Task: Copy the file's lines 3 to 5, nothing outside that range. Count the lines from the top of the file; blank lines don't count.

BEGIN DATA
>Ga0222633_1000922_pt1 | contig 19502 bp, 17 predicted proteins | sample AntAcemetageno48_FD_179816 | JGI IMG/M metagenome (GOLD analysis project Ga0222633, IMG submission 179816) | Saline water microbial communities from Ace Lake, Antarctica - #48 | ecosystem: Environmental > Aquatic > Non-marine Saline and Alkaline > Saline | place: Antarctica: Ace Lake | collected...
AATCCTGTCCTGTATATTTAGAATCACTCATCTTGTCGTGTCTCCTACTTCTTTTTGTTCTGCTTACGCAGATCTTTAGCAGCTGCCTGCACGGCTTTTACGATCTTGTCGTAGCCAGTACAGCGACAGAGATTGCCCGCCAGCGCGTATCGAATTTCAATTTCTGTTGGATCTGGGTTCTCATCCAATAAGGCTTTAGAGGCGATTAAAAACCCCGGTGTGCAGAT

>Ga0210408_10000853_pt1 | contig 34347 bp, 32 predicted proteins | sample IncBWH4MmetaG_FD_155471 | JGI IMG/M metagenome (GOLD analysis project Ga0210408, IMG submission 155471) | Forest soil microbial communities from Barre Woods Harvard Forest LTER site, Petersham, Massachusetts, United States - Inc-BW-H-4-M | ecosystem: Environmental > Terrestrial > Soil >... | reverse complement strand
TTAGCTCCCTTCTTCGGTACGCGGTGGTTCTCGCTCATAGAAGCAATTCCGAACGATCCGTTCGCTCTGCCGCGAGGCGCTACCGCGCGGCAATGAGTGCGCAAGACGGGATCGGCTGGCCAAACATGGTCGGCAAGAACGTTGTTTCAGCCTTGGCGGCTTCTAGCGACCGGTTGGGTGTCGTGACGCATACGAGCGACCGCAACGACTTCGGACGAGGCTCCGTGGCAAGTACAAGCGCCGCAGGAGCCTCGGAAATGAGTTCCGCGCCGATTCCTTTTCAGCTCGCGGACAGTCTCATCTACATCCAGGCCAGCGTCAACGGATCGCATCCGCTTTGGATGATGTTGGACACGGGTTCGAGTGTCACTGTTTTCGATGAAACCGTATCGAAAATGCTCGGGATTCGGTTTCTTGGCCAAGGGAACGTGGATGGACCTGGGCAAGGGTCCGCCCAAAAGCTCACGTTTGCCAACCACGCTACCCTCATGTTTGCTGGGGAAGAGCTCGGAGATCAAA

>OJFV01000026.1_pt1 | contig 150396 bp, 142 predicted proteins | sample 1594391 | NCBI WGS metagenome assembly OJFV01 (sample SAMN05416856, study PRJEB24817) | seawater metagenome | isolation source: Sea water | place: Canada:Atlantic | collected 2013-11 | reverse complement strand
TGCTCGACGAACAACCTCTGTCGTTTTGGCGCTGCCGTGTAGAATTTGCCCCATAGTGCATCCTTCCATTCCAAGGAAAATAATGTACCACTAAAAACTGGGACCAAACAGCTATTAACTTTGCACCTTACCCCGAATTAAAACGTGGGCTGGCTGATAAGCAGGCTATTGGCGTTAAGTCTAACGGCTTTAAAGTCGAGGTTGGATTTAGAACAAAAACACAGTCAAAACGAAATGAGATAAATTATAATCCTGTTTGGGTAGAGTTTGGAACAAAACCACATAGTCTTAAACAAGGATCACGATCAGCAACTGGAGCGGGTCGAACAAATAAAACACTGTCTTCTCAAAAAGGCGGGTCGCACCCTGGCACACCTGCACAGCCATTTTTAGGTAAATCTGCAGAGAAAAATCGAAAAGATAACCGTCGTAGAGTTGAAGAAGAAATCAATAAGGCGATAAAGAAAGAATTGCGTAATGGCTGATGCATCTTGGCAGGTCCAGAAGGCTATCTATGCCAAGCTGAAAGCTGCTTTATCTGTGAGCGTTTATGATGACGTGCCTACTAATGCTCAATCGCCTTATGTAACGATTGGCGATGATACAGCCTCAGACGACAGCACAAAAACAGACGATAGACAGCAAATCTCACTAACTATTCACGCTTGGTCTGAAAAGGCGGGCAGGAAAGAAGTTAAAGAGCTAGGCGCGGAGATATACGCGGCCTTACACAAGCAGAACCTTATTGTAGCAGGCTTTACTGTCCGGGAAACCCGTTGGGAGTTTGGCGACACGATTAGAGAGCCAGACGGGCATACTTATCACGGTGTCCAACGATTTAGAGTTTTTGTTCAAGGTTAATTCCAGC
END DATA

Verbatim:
>Ga0210408_10000853_pt1 | contig 34347 bp, 32 predicted proteins | sample IncBWH4MmetaG_FD_155471 | JGI IMG/M metagenome (GOLD analysis project Ga0210408, IMG submission 155471) | Forest soil microbial communities from Barre Woods Harvard Forest LTER site, Petersham, Massachusetts, United States - Inc-BW-H-4-M | ecosystem: Environmental > Terrestrial > Soil >... | reverse complement strand
TTAGCTCCCTTCTTCGGTACGCGGTGGTTCTCGCTCATAGAAGCAATTCCGAACGATCCGTTCGCTCTGCCGCGAGGCGCTACCGCGCGGCAATGAGTGCGCAAGACGGGATCGGCTGGCCAAACATGGTCGGCAAGAACGTTGTTTCAGCCTTGGCGGCTTCTAGCGACCGGTTGGGTGTCGTGACGCATACGAGCGACCGCAACGACTTCGGACGAGGCTCCGTGGCAAGTACAAGCGCCGCAGGAGCCTCGGAAATGAGTTCCGCGCCGATTCCTTTTCAGCTCGCGGACAGTCTCATCTACATCCAGGCCAGCGTCAACGGATCGCATCCGCTTTGGATGATGTTGGACACGGGTTCGAGTGTCACTGTTTTCGATGAAACCGTATCGAAAATGCTCGGGATTCGGTTTCTTGGCCAAGGGAACGTGGATGGACCTGGGCAAGGGTCCGCCCAAAAGCTCACGTTTGCCAACCACGCTACCCTCATGTTTGCTGGGGAAGAGCTCGGAGATCAAA

>OJFV01000026.1_pt1 | contig 150396 bp, 142 predicted proteins | sample 1594391 | NCBI WGS metagenome assembly OJFV01 (sample SAMN05416856, study PRJEB24817) | seawater metagenome | isolation source: Sea water | place: Canada:Atlantic | collected 2013-11 | reverse complement strand